5 Things We Love in Boruto

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It’s a new generation of ninjitsu! We’ve known for a while that the adventures of the Uzumaki family would continue past the end of Shippuden. Now, Boruto‘s finally here. The manga and anime movie both riff on the same plot, and after diving into both, we’re doubly pleased with the “timeskip” this shonen saga’s taking. There’s plenty of fun stuff in both editions, but here are five particular details that struck us like a throwing dagger to the heart.

Boruto doesn’t want to be Hokage

The first question on any fan’s mind has been “Are we just getting Naruto, Take Two?” Young Boruto may be the spitting image of his pops, and only have a slightly different sense of fashion, but he’s definitely his own little man. The simplest, and clearest, difference is that Boruto adamantly doesn’t want to become a leader when he grows up, which was Naruto’s driving desire since Day One. Also, Boruto actually having parents around, and being a popular kid from an esteemed family instead of an orphaned pariah, makes for a significant, and really interesting, difference in his upbringing.

Being Hokage isn’t all it’s cracked up to be

Relating to all that, Naruto’s status in Boruto offers something unique for a lead hero in almost all of shonen anime, really. Imagine if, after hundreds of One Piece episodes, Luffy actually did become King of the Pirates. And then… he found it wasn’t nearly as exciting as he imagined? Yes, being Hokage seems to actually be a largely administrative role. Whenever we see Naruto in his office (and that’s quite often), he’s just pushing papers. Considering how the indomitable desire to become Hokage was what drove pretty much all of Naruto’s adventures, there’s some fun existential irony to the job being so ordinary.

Boruto’s authority figures

Our new lead has an oddly Oedipal relationship with our last lead. No, Boruto doesn’t have mommy issues, but he does feel so competitive with his negligent father that he actually asks around about what Naruto’s “weaknesses” are. And to whom does he turn to for such advice? None other than Sasuke. Yes, in a twist that’s both surprising and totally fitting, Boruto’s mentor winds up being his father’s longtime friend. Sasuke’s style of teaching also proves to be pointedly different than any previous Shinobi Master’s.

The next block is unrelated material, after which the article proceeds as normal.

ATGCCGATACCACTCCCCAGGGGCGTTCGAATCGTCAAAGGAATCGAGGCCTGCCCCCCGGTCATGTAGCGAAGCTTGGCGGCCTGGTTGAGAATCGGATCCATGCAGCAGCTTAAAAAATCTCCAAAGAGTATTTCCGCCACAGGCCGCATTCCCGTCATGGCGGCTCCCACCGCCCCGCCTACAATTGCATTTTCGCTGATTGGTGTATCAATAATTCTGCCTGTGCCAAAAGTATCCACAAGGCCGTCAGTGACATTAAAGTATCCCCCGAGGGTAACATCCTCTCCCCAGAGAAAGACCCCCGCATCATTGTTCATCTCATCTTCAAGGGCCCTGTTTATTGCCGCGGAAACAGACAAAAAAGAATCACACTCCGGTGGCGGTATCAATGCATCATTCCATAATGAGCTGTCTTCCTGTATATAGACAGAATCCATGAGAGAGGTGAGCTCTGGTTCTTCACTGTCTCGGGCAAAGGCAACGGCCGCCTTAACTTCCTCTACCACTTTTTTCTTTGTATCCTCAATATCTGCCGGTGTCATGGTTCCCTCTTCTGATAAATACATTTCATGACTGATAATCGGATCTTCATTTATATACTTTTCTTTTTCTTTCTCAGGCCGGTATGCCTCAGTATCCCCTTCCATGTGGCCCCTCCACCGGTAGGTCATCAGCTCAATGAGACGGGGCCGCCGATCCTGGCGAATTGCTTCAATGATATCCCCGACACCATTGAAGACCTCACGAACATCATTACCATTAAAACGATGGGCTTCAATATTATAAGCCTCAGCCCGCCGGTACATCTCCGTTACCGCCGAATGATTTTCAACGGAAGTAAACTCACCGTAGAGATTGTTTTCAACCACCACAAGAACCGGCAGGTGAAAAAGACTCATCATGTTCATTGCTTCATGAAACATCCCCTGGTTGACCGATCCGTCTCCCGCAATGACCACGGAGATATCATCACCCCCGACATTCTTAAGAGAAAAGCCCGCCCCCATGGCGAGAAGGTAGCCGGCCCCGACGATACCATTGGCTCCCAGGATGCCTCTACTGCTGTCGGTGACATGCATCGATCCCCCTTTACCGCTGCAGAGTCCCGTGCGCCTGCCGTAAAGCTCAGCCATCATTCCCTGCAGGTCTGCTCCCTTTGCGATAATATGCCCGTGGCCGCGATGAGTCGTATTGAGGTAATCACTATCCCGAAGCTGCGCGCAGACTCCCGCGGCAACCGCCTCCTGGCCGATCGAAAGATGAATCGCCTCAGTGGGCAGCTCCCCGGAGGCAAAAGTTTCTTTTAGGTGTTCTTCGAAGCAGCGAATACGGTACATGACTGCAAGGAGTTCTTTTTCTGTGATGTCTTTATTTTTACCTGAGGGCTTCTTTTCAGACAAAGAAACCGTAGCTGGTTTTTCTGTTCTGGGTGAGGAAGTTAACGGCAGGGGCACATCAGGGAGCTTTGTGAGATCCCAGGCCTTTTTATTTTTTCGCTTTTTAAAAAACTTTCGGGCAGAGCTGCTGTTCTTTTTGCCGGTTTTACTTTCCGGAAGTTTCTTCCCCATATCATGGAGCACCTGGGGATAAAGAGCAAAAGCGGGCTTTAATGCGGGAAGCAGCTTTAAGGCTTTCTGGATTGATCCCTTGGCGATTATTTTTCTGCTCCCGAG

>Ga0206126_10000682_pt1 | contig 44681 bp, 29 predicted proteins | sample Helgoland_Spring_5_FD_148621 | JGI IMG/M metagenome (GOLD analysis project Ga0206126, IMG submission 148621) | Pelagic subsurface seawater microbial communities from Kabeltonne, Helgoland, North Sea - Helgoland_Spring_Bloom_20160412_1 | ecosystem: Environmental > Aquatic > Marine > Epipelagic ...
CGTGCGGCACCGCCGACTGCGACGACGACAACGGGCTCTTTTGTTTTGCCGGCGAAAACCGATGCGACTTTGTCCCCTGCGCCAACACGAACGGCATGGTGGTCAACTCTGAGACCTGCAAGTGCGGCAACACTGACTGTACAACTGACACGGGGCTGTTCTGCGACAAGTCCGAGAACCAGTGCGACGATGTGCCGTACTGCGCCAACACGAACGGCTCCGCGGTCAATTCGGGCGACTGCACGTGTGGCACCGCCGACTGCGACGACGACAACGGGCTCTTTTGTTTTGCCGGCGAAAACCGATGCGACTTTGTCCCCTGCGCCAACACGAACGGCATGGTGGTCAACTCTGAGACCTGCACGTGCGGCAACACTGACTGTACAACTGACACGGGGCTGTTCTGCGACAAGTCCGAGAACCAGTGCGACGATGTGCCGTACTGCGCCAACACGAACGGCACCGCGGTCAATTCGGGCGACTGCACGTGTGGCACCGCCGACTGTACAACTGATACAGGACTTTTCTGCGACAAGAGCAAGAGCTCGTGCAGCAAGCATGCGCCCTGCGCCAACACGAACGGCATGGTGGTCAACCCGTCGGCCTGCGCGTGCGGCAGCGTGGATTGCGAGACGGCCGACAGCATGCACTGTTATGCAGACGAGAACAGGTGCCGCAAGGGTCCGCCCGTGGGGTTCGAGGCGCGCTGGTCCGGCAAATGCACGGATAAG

Hard truths at the Chunin Exams

On the subject of mentors, there’s a strong sub-plot where Boruto learns some genuine lessons about virtue as he navigates the Chunin exams. Scientific ninja gadgets, and their legality as performance enhancers, factor into these assorted wins and losses. The Naruto-verse even gets its own Kobayashi Maru test, and the junior shinobi is forced into a lose/lose situation where he must decide what the answer is for himself. These scenes breeze by fast in a training montage, but they still leave you with something philosophical to ponder.

A shipper’s dream in the end credits

As a term, “fan service” gets over-used. It’s almost lost meaning. However, the outro title cards are absolute fan service as it’s supposed to be defined. They’re completely devoted to clarifying the parentage of each new, young character. That is, there’s a succession of family portraits, showing exactly who from Shippuden got with whom. They put all fan speculation to bed, pun intended. Oh, and without saying too much about the post-credits stinger, we do get to learn how the next generation of Orochimaru carries on. Somehow.

Have you read, or watched, Boruto yourself? Is it a worthy continuation of this heroic lineage? Set the record straight in the comments.

Image Credits: Masashi Kishimoto, Ukyo Kodachi, Mikio Ikemoto/SHUEISHA Inc.

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